My First Day Memories + Tips for a Smooth First Day Back at School

We were all kids once. And most of the time, we did some embarrassing things an adult would never do, like crying because the ice cream fell on the floor or being messy with our food or crying during the first day of school, and other stuff that only kids would do. 

Throwback to 1996. I was that kid who would cry on the first day or week of school because I was scared that my mom would leave me.

And alas, she did. 

It's pretty ironic because now that I'm an adult, I have already lived in different countries and won't cry anymore, even if I'm not with my mom.

But the point of this blog post is we all have our first-day memories in the classroom, whether you are a teacher or a student.

The first time I taught was when I became an online Korean teacher in 2009. It was my first job right after I got my associate's degree. I had to learn how to use the company's system, make sure I look presentable in front of the camera, and know what exactly I am doing. 

After two years, I went back to university to get a bachelor's degree, and as part of my internship, I had to teach English to first-year college students. I was very nervous. My hands were cold and shaking. But guess what, my professor gave me the highest score in our class! The students also complimented me, saying that I'm very articulate and know what I'm doing (which made my heart melt!) Which made me think teaching is my destiny.

Two or three months after I got my bachelor's degree, I flew to Vietnam to travel and look for a teaching career. I landed a job in an international school as a Literature teacher. I also found a part-time job in a language school, working from Monday to Sunday (Yes, Sunday. You read that right.).

I will never forget my first day of teaching in Vietnam. The students were surprised because I looked so young! They thought I was a student! No one threw a tantrum (thank God!), but since everyone was so excited to get to know me and to see their friends and classmates, the students did not behave as I expected them to.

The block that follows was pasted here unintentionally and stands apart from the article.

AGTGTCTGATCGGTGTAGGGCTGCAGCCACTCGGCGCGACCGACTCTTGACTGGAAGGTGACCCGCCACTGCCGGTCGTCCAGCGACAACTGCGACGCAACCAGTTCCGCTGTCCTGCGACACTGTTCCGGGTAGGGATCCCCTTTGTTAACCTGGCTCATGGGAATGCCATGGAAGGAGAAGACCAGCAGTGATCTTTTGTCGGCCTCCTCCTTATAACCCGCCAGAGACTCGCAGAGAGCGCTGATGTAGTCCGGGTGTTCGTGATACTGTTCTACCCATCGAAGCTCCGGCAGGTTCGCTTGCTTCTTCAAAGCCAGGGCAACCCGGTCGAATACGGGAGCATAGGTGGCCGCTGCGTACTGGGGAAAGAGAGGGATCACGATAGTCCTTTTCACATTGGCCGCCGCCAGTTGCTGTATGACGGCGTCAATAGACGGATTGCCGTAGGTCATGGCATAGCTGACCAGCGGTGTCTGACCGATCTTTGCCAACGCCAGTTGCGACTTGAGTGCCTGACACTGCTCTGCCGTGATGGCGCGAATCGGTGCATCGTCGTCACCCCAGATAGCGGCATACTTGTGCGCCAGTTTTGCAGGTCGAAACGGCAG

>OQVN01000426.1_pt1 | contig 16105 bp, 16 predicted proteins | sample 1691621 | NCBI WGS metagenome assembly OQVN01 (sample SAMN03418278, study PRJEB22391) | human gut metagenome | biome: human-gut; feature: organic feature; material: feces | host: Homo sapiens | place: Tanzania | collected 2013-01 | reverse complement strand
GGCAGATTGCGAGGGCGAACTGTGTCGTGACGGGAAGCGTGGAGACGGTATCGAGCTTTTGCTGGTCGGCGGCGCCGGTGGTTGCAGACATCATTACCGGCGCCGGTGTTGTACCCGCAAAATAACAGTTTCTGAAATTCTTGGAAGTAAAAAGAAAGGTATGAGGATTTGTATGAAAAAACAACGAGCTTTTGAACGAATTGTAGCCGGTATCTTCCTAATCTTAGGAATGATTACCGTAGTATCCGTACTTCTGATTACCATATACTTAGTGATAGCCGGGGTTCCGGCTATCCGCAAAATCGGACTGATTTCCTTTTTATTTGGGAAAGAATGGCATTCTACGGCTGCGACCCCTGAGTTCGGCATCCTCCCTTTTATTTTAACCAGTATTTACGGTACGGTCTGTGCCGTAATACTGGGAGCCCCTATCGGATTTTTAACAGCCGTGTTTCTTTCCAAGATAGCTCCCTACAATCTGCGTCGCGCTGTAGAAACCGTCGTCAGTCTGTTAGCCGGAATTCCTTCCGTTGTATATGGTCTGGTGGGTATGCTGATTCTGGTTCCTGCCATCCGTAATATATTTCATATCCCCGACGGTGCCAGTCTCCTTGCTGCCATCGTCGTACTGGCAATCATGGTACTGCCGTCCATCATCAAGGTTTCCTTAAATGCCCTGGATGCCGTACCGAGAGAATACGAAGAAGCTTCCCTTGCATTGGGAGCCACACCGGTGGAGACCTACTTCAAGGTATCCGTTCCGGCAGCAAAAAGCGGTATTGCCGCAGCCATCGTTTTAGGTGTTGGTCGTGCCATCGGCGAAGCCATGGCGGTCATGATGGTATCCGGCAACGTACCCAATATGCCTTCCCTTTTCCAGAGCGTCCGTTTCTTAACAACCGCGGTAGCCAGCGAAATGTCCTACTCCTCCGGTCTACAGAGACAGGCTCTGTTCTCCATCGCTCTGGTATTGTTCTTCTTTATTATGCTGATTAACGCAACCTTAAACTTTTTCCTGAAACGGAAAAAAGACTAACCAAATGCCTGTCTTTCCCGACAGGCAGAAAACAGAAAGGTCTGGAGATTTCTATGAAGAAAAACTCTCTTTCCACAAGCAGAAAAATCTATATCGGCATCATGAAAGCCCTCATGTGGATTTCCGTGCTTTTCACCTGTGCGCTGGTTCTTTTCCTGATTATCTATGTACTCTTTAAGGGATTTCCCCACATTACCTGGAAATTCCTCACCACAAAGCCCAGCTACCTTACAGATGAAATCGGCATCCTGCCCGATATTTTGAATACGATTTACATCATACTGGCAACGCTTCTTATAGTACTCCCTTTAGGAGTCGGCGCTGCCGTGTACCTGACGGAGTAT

Working in a language school during the student's first day wasn't as smooth either because kids would cry their eyes out just like me when I was their age. They even wanted to go home as soon as they sat down on the chair, which was more challenging for me because as much as I tried to communicate with them properly, I couldn't do it because of the language barrier.

If you are a (new) teacher, here are some of the tips for your first day at school:

  1. Be prepared. Establish classroom rules on day 1. How you spend your first day will determine the classroom tone for the rest of the school year.
  2. Have a job chart. The kids can practice the jobs assigned in the first week of school. That way, they can get used to the routine.
  3. Organize your classroom. Label everything that has to be labeled. Where should the pencils and erasers go? Where should the crayons and folders be? It's also vital that students know where to find these things.
  4. Have them share things about themselves during school's first day or week. Plan an icebreaker activity for the students. 

Your students will feel so many different feelings during the first few days of school. Make them feel relaxed and learn a lot about them as time passes. Also, don't forget to be strict with your rules and have fun simultaneously.  

We all have fun, annoying and embarrassing first-day school memories as students and teachers. Tell me yours in the comment section below.

Talk to you soon!

The Viral Teacher

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